The critical care units of today need our new graduates, and we owe it to the hospitals to produce students who are ready, willing and able to hit the ground running. Increasing numbers of BSN programs are adding critical care electives for this reason. The future will include ideas like pre-CCRN certification courses for undergraduates so that, once the new nurse has the requisite year of experience, the journey of studying and passing the CCRN exam is a reality. AACN has the resources and tools to assist faculty and students with teaching and learning critical care content.

nyapa, RN

995 Posts

Specializes in Jack of all trades, and still learning.

the senior staff member and the staff attracted to the ward. An orthopaedic ward I worked on definitely "ate its own staff" apart from a few shining examples. The current medical ward I am on consist of the opposite combination...a huge majority of supportive staff. Any who love to "rip into ppl" seem not to survive.


2,719 Posts

I only stayed


408 Posts

How funny, At my first job I was supposed to have 6 weeks of initiation and 3 days in the DON said to me well theres noone here to work with you today so I guess you will "sink or swim" her ecact words lol. stayed 3 months.


2,083 Posts

was like sink or swim, l swam


17 Posts

It seems like my hazing came with doing clinicals in school at the hospital. That was horrible experience and not very conducive to learning. We were treated like we were the scum of the earth and time was NEVER taken to explain anything to us or to show us anything useful. We were made to feel like we were in the way, that we weren't worthy of their time since we were LPN students. I was told on more than one occassion, "well, since you're just a LPN.....".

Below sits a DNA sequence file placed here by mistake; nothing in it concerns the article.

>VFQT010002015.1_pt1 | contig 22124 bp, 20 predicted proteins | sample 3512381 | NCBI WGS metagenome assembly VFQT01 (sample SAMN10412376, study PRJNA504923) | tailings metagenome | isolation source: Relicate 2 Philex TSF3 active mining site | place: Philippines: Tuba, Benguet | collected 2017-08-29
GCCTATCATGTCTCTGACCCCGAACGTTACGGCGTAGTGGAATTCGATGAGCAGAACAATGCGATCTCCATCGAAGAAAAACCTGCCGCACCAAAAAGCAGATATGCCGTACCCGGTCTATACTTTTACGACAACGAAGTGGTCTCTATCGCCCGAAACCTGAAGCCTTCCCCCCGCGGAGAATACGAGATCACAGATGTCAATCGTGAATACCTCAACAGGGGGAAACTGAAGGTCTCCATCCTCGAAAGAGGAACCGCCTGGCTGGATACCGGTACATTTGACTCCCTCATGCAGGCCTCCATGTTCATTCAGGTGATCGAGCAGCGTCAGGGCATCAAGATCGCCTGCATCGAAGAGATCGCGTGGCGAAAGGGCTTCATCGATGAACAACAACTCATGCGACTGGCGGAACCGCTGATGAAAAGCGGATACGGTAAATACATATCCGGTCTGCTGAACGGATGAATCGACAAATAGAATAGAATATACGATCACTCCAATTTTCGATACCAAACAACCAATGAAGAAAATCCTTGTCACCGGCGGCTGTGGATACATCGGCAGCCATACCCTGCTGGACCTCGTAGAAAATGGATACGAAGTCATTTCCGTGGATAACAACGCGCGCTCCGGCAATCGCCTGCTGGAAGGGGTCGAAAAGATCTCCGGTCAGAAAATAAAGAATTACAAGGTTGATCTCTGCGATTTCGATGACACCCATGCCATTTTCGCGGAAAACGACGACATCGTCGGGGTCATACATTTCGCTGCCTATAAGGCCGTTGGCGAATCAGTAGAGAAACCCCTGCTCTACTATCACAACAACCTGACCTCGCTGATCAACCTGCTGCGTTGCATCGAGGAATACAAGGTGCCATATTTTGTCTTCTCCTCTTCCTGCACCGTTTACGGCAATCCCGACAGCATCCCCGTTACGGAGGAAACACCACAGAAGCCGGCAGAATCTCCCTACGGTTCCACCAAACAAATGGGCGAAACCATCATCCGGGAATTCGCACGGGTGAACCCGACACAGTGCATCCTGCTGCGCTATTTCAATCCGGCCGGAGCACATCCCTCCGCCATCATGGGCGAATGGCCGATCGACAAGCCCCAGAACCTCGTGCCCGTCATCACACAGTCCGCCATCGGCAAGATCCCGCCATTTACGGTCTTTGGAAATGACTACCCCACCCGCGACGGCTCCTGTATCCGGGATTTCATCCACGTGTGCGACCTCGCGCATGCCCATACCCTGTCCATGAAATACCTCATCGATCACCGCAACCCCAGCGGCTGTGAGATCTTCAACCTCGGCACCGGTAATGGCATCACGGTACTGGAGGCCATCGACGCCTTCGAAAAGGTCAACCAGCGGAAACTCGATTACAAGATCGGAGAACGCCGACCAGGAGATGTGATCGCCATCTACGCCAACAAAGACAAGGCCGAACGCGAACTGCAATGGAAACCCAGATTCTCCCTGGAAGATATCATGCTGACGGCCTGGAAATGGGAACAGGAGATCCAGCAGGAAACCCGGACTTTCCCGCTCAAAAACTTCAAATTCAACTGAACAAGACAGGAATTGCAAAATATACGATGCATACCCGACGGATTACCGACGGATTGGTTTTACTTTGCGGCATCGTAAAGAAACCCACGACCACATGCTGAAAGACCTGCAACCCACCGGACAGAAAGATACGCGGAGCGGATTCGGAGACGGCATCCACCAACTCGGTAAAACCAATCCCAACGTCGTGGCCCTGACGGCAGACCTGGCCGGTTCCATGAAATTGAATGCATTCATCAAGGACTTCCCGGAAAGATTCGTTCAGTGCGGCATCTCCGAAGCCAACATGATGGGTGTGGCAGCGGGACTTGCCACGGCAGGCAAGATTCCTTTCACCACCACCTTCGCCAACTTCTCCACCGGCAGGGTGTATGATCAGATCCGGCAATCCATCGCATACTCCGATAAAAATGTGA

When I started my first job at a LTC facility, I was scared to death that I would run into the same attitude but I didn't. I was welcomed with open arms, I feel free to ask questions, I'm included in conversations and nurses actually associate with me. The RNs aren't embarrassed to be speaking with a LPN, it's just completely different. They ask for my opinion on things and it's just been a very pleasant experience.

Recall your first year(s) of nursing. Did you feel as if you went through a hazing or cruel initiation? Or--was it a supportive and caring experience with veteran nurses providing encouragement and mentoring?


586 Posts

I think it is a mixture of both. There are definitely some nurses that I avoid at all costs just because of how they treated me when I was first hired. I have also learned who to go to when I have questions.